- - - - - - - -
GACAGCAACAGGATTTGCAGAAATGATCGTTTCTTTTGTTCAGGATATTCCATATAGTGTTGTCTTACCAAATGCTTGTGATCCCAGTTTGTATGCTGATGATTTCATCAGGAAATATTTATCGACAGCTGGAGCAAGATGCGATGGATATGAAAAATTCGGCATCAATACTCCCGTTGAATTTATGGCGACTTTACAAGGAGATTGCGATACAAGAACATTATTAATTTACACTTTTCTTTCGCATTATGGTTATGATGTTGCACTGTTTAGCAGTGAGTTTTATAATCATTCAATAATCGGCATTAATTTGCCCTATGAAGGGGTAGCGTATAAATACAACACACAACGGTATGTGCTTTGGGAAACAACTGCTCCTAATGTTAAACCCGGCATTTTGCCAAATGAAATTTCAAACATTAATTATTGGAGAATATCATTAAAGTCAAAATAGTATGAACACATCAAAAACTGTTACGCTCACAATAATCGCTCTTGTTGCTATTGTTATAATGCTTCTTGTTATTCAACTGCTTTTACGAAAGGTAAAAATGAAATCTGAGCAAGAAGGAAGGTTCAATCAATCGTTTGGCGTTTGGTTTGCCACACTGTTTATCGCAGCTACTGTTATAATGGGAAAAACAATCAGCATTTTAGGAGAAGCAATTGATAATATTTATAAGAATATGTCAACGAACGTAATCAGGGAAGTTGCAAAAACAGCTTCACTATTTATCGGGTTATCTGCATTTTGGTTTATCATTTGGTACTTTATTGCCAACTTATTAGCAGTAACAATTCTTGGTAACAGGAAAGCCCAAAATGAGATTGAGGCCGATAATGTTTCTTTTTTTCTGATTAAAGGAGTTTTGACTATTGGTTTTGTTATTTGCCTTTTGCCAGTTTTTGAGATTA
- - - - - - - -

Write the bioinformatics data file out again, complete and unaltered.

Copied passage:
GACAGCAACAGGATTTGCAGAAATGATCGTTTCTTTTGTTCAGGATATTCCATATAGTGTTGTCTTACCAAATGCTTGTGATCCCAGTTTGTATGCTGATGATTTCATCAGGAAATATTTATCGACAGCTGGAGCAAGATGCGATGGATATGAAAAATTCGGCATCAATACTCCCGTTGAATTTATGGCGACTTTACAAGGAGATTGCGATACAAGAACATTATTAATTTACACTTTTCTTTCGCATTATGGTTATGATGTTGCACTGTTTAGCAGTGAGTTTTATAATCATTCAATAATCGGCATTAATTTGCCCTATGAAGGGGTAGCGTATAAATACAACACACAACGGTATGTGCTTTGGGAAACAACTGCTCCTAATGTTAAACCCGGCATTTTGCCAAATGAAATTTCAAACATTAATTATTGGAGAATATCATTAAAGTCAAAATAGTATGAACACATCAAAAACTGTTACGCTCACAATAATCGCTCTTGTTGCTATTGTTATAATGCTTCTTGTTATTCAACTGCTTTTACGAAAGGTAAAAATGAAATCTGAGCAAGAAGGAAGGTTCAATCAATCGTTTGGCGTTTGGTTTGCCACACTGTTTATCGCAGCTACTGTTATAATGGGAAAAACAATCAGCATTTTAGGAGAAGCAATTGATAATATTTATAAGAATATGTCAACGAACGTAATCAGGGAAGTTGCAAAAACAGCTTCACTATTTATCGGGTTATCTGCATTTTGGTTTATCATTTGGTACTTTATTGCCAACTTATTAGCAGTAACAATTCTTGGTAACAGGAAAGCCCAAAATGAGATTGAGGCCGATAATGTTTCTTTTTTTCTGATTAAAGGAGTTTTGACTATTGGTTTTGTTATTTGCCTTTTGCCAGTTTTTGAGATTA